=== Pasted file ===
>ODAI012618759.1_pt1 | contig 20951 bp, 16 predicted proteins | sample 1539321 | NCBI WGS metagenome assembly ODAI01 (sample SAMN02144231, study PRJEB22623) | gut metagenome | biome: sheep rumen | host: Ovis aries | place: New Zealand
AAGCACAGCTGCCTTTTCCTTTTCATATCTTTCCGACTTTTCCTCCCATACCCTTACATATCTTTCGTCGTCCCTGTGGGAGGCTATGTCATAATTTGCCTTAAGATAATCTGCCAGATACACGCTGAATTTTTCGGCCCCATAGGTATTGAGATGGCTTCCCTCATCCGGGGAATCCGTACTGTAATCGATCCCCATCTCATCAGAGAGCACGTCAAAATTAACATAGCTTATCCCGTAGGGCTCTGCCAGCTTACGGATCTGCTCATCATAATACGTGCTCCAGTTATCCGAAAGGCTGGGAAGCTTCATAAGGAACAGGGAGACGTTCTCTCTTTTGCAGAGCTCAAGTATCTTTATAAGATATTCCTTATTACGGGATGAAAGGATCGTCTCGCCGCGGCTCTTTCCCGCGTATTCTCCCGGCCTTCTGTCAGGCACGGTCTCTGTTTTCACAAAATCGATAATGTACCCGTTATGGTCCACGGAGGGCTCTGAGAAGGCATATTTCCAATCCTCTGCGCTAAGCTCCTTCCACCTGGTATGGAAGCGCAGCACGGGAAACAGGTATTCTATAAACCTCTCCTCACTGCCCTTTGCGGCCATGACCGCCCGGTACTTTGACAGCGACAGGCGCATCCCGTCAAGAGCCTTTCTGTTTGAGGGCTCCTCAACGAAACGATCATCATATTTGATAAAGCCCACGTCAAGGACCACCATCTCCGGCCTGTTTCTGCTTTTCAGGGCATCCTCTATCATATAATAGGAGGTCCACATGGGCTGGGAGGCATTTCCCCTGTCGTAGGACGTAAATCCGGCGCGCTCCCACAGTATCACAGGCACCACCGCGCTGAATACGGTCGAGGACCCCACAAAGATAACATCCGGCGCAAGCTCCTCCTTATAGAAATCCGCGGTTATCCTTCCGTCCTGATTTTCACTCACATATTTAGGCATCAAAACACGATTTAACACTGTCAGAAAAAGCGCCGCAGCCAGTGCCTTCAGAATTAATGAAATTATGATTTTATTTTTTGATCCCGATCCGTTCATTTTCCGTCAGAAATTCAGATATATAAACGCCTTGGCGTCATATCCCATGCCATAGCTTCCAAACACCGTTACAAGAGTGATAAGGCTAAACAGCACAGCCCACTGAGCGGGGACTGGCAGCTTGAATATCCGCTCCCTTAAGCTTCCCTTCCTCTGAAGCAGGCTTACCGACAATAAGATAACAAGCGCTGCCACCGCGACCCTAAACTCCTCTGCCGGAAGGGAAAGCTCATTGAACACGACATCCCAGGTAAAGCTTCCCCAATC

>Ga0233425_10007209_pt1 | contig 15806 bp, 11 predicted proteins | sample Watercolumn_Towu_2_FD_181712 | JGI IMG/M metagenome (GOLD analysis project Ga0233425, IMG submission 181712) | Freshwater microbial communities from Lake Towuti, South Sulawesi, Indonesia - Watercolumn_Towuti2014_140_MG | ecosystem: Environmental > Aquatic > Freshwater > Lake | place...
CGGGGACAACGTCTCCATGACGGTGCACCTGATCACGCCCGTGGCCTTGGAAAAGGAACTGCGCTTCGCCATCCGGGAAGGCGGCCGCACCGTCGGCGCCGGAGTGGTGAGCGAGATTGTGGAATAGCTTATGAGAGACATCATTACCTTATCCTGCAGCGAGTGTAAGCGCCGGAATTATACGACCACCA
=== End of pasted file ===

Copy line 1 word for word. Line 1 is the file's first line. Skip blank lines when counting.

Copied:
>ODAI012618759.1_pt1 | contig 20951 bp, 16 predicted proteins | sample 1539321 | NCBI WGS metagenome assembly ODAI01 (sample SAMN02144231, study PRJEB22623) | gut metagenome | biome: sheep rumen | host: Ovis aries | place: New Zealand